Coroner Danny Shoemaker said from everything authorities saw, Jared's death appeared to be a suicide. He said no time of death was determined. When asked about the nearly five-minute conversation that took place on Jared's phone at 11:13 p.m., he replied, "That's news to me."
In a September 19, 2010 article, The Clarion-Ledger printed an email it had acquired that Amanda had written to the Army on Oct. 14, 2009:
"Someone told me that they thought someone had sad (sic) something about his benefits. I plan to put this aside for Kendall (his son) if there is anything, but I knew that no one has contacted me yet. ... If you have any information, it would be appreciate."
That same article reported that before the end of 2009 Amanda received $400,000 as the beneficiary of Jared's life insurance policy.
Kim Busbea adopted Kendall in June, 2010. She says that contrary to Amanda's statement in her email to the Army, Kendall has not seen a penny of that money. Over the summer she filed a lawsuit against Amanda and Derek Thomas seeking to get the insurance money for Kendall. She alleges that Kendall suffered an alienation of affection due to the affair between Amanda and Thomas.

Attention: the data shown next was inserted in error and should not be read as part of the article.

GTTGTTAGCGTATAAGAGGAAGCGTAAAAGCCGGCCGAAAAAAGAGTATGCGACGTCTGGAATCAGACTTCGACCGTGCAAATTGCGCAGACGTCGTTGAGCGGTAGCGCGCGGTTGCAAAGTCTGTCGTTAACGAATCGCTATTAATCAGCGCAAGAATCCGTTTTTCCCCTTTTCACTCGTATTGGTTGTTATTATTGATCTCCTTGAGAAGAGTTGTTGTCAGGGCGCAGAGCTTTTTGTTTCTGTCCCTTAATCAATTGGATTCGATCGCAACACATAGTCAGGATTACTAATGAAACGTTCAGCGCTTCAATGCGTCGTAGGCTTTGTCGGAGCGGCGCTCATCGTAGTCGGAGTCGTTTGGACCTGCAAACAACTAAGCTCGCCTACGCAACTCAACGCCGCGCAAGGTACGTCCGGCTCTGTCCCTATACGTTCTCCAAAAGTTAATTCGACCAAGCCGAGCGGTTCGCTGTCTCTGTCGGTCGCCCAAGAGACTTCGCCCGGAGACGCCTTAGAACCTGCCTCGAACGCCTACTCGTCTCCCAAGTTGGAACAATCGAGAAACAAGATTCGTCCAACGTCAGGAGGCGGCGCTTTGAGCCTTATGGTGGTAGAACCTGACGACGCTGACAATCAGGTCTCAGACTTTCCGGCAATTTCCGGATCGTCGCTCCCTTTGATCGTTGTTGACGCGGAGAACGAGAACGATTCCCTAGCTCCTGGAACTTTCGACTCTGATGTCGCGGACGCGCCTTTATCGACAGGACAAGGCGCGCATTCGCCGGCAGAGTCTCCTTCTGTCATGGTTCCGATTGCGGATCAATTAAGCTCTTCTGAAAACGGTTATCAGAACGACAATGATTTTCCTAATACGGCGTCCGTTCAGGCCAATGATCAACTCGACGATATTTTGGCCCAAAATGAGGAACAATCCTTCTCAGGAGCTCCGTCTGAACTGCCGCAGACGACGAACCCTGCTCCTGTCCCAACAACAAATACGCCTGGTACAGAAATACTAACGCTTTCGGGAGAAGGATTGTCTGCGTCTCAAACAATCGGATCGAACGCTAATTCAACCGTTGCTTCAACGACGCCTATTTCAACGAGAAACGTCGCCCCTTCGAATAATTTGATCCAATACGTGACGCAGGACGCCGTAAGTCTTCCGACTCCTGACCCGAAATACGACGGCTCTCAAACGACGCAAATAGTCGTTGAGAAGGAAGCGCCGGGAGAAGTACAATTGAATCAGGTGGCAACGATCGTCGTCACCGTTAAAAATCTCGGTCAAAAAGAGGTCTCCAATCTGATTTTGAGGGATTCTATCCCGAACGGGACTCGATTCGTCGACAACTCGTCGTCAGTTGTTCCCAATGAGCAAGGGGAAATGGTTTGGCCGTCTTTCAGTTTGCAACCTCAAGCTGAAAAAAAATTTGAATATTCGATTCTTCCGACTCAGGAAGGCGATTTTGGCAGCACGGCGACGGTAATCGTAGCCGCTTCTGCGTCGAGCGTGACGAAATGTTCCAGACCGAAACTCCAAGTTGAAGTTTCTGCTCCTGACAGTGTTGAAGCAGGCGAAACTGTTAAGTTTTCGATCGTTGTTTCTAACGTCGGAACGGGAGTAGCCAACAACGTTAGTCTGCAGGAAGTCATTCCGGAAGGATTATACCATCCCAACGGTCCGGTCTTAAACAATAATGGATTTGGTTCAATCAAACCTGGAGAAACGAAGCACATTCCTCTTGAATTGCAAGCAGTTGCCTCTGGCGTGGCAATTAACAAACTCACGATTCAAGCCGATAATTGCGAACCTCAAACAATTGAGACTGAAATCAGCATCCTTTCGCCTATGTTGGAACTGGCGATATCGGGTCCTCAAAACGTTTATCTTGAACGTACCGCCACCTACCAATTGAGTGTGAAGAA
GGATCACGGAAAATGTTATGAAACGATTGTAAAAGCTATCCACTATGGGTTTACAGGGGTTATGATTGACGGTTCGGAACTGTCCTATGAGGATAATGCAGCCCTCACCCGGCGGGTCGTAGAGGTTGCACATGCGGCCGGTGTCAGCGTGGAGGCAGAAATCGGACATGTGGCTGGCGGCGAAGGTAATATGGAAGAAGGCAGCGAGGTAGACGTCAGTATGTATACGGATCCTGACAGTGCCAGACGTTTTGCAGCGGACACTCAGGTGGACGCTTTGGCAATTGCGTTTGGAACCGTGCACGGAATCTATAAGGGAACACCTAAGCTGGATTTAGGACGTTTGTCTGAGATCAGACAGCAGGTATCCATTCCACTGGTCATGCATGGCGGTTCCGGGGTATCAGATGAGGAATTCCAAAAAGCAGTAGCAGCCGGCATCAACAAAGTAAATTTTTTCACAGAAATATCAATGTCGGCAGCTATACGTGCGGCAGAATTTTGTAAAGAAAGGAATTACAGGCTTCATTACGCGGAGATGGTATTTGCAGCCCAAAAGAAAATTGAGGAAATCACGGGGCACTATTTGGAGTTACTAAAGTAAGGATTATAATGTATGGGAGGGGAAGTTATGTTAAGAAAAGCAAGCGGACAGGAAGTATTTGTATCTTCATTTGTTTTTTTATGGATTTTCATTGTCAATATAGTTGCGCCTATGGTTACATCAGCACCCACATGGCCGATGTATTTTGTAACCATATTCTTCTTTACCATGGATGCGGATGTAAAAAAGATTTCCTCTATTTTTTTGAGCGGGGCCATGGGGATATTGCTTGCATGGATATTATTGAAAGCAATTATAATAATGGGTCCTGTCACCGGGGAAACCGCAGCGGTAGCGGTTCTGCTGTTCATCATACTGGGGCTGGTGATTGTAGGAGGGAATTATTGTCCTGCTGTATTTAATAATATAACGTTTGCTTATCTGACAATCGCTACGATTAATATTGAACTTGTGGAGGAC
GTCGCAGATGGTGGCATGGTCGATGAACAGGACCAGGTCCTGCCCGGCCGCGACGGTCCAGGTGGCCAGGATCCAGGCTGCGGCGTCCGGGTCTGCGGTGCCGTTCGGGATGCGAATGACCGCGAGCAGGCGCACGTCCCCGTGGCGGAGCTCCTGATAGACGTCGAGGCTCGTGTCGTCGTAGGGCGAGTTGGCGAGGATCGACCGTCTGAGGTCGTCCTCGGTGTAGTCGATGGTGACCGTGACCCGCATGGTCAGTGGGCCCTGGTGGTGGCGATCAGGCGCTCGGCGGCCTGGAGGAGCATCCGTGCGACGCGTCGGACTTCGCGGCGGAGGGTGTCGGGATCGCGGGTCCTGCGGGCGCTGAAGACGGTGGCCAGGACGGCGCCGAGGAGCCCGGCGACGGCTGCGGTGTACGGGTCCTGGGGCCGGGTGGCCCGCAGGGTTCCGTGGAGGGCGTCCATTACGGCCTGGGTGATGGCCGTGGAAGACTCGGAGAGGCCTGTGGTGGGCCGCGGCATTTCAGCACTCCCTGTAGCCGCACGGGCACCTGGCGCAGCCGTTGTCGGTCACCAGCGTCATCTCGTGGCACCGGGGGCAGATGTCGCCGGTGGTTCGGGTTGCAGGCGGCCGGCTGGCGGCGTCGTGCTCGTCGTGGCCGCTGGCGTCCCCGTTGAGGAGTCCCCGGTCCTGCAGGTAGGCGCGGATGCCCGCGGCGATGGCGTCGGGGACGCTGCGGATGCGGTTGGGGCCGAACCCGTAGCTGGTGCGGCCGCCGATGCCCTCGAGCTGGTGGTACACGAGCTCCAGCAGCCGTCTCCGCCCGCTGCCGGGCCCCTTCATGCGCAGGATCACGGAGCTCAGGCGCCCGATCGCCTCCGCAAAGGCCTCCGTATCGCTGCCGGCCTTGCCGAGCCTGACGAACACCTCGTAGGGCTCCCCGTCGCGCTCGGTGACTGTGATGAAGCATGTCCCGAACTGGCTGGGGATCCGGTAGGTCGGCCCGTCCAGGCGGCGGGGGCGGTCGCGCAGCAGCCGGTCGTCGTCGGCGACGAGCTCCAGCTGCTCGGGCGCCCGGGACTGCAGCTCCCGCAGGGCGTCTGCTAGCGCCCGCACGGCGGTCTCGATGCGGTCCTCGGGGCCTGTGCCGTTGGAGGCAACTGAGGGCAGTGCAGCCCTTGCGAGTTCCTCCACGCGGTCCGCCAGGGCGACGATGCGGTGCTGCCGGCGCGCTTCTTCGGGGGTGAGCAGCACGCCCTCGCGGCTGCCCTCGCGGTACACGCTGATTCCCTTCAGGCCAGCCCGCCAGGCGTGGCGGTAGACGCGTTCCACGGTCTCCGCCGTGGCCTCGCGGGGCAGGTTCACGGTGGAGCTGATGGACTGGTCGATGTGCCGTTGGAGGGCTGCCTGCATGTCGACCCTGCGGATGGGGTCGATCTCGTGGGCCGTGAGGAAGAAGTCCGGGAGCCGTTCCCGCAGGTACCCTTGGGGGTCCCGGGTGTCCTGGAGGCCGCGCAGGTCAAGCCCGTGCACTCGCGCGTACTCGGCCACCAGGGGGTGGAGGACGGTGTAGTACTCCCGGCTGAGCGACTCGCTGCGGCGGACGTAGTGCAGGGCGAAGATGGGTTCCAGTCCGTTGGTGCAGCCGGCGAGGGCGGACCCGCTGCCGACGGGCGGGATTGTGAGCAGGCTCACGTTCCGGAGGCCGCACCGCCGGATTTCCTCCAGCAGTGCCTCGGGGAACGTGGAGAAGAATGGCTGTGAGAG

The suit says in part:
Jared made his wife the beneficiary "with the understanding that, should he die, the insurance proceeds would be used for the care and benefit of his minor child. It is inconceivable that, given Defendant Hillman's affair, that he would want his life insurance proceeds going to (his wife) with not a penny being used for the benefit of his minor child."
In addition to Kim Busbea's lawsuit, the Mississippi Bureau of Investigation is reviewing the case. Joe Hillman said he wants authorities to thoroughly investigate and find the truth, even if they conclude his son committed suicide. "All I've ever wanted is the truth."
We at Crime Wire hope Joe Hillman's wish comes true. It will be very difficult for him to find closure until his unanswered questions are addressed and the lingering doubts can be put to rest.